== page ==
MacCast 08.30.2006

Written by: Adam Christianson

Categories: Podcast

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A podcast about all things Macintosh. For Mac geeks, by Mac geeks. Show 156. Bluetooth iPods without a new model? A device commonly known as an “iPod”. Three new Apple “Get a Mac” Ads posted. Intel shipping “Merom” Core 2 Duo chips. Greenpeace gives Apple low marks for environmental responsibility. Apple opens new Canadian retail store. VIsta may run on new Boot Camp 1.1. Apple drops price of ATI X1900 on BTO Macs. Apple adds Google CEO to it’s Board of Directors. The 64-bit question? Dashboard widget hacking. Troubleshooting help from the Console log. Parallels not yet working on the Mac Pro. An easy way to share video Podcasts, DVD. Getting lyrics on older iPods. MacCast needs you for blogging.

New music, I Don’t Have a Job by The Majestic Twelve

Don’t mess with me, man, I’m a lawyer.Hook (1991)

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YouTube to Go

Written by: Adam Christianson

Categories: Cool Stuff, Reviews

TubeSock (USD $15.00) starstarstarstarhalf star
Website: stinkbot.com

TubesockWell I was just listening to the latest creation from the Leo Lapotre TWiT machine, Mac Break Weekly, and I heard them mention this little application for putting YouTube videos on your iPod. Since how to convert YouTube video seems to be something I am getting asked about more and more frequently these days, I decided to check it out. The app is called TubeSock (I know, great name) and appears to be the first creation from StinkBot. What makes TubeSock so great is the same thing that makes many of my favorite Mac apps great, simplicity. It does one task and does it well. There are other ways to save and convert YouTube videos, like through the use Firefox plugins, but TubeSock makes it a pleasure vs. a pain. All you have to do is launch TubeSock, copy the URL of the video you want to convert and hit a button. From there TubeSock takes over, downloads the FLV file (Flash Video File), converts it into a video iPod compatible H.264 video and drops it right into iTunes. Sync your iPod and go. Now that alone would be enough, but Tube Sock also lets you choose other output options. It has settings for PSP, audio MP3, Mac H.264 and you can even save the raw FLV file if you want. It will also let you choose different locations to save the converted video. TubeSock can drop the converted video into your Movies folder for easy viewing in Frontrow or you can choose to place it anywhere else on your Mac. Add to that the option to add a link to your Safari bookmark bar that lets you send videos directly to Tube Sock and you have by far the easiest way to make your favorite YouTube videos available when and where you want to watch them.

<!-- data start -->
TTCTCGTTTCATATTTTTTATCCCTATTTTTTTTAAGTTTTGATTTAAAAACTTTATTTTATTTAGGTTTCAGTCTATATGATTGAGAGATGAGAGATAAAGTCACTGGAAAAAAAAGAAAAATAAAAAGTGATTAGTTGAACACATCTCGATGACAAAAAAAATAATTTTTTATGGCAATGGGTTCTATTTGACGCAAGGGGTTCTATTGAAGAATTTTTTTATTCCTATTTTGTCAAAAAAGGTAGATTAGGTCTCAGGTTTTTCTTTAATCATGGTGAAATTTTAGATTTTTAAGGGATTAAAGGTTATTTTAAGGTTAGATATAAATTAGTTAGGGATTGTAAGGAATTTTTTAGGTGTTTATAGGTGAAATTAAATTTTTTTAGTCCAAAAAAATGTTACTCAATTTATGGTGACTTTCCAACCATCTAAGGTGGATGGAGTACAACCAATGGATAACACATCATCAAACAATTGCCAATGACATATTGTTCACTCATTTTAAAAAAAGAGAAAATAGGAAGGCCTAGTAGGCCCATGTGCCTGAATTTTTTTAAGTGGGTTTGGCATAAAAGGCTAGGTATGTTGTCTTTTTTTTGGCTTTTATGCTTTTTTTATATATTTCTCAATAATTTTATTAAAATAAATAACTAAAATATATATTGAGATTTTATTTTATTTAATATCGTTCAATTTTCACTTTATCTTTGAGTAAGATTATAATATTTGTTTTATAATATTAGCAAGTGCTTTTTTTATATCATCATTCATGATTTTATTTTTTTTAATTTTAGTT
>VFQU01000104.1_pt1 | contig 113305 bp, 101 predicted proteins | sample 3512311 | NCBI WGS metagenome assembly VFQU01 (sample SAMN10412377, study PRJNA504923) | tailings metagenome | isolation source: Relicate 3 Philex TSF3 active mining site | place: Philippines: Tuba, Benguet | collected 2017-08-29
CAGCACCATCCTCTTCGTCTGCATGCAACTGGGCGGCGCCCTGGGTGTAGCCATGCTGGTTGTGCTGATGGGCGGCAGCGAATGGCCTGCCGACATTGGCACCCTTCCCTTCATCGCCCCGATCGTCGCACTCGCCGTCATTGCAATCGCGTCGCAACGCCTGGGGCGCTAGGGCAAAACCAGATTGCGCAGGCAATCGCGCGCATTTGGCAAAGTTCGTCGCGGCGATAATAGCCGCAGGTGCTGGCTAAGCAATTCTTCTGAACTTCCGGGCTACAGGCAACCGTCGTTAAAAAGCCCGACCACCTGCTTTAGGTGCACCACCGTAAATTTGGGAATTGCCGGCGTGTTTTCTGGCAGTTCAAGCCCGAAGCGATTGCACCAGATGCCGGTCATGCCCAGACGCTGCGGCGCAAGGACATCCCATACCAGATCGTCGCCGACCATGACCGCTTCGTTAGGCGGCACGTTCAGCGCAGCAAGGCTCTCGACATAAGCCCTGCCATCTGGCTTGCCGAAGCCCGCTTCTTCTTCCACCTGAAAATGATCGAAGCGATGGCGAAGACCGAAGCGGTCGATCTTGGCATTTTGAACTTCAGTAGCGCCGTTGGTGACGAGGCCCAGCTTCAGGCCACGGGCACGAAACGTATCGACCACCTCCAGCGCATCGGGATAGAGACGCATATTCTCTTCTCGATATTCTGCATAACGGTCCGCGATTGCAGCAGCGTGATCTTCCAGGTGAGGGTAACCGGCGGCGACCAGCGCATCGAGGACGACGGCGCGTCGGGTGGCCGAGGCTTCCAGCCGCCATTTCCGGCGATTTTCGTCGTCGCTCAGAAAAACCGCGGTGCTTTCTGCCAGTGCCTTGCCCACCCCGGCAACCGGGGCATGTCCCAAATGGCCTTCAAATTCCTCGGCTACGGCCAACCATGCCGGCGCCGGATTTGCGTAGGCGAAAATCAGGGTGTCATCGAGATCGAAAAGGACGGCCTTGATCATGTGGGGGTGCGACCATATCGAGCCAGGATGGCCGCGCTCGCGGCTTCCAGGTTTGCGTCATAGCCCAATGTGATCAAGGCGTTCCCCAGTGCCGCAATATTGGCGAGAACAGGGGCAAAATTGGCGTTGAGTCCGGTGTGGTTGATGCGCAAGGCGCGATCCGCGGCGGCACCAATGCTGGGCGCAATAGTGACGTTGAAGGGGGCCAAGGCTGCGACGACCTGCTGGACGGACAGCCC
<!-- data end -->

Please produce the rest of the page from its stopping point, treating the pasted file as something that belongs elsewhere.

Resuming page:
Apple Posts new “Get a Mac” ads

Written by: Adam Christianson

Categories: Cool Stuff

Trust MacThe lovable Mac and PC duo are back in 3 new Apple ads aired during the Primetime Emmy Awards Sunday night. Apple has posted the new ads and they are currently available for viewing in the Get a Mac area of Apple’s web site. The new ads are titled “Accident” which focuses on the new MagSafe power connector, “Angel/Devil” which highlights iPhoto books and “Trust Mac” which points out OS Xs current (PC neigh-sayers note I said “current”) lack of spyware. I realize all these ads, past and present, use a lot of marketing spin to make their points, but boy they sure are fun. Enjoy.

Parallels on Mac Pro not quite working?

Written by: Adam Christianson

Categories: News

I just received an email from a listener who pointed me to this thread on the Parallels web site that indicates there may be a problem running the current final release and Beta versions of Parallels on Apple’s new Mac Pro systems. Looks like the currently available versions of the virtualization software are causing kernel panics for a number of users. The Parllels team says they are aware of this issue and have made releasing fix a “high priority”, but don’t provide any timeframe for the release of a patch. One tech in the thread does offer a temporary work around that involves switching OS X into “legacy (32-bit) mode”, but does warn the workaround is “unofficial (untested and unsupported)”. To make matters worse, as of this writing Parallels does not appear to be making customers aware this issue anywhere on their site other than in the forum thread. This means there may be customers out there still purchasing Parallels for use on their new Mac Pro who will end up in Windows purgatory and be forced to use Boot Camp until Parallels releases a fix. Stay tuned.

Apple recalls 1.8 million Sony batteries

Written by: Adam Christianson

Categories: News

Looks like Apple’s battery issues continue to escalate. On Thursday Apple issued a recall of 1.8 million Sony-built laptop batteries. The issue appears to be rather serious as the reports state batteries could overheat and catch fire. Apple has received nine reports from customer of lithium-ion battery packs overheating including two incidents where customers were burned. Just 10 days ago Dell computer issued a similar recall of 4.1 million batteries also manufactured by Sony.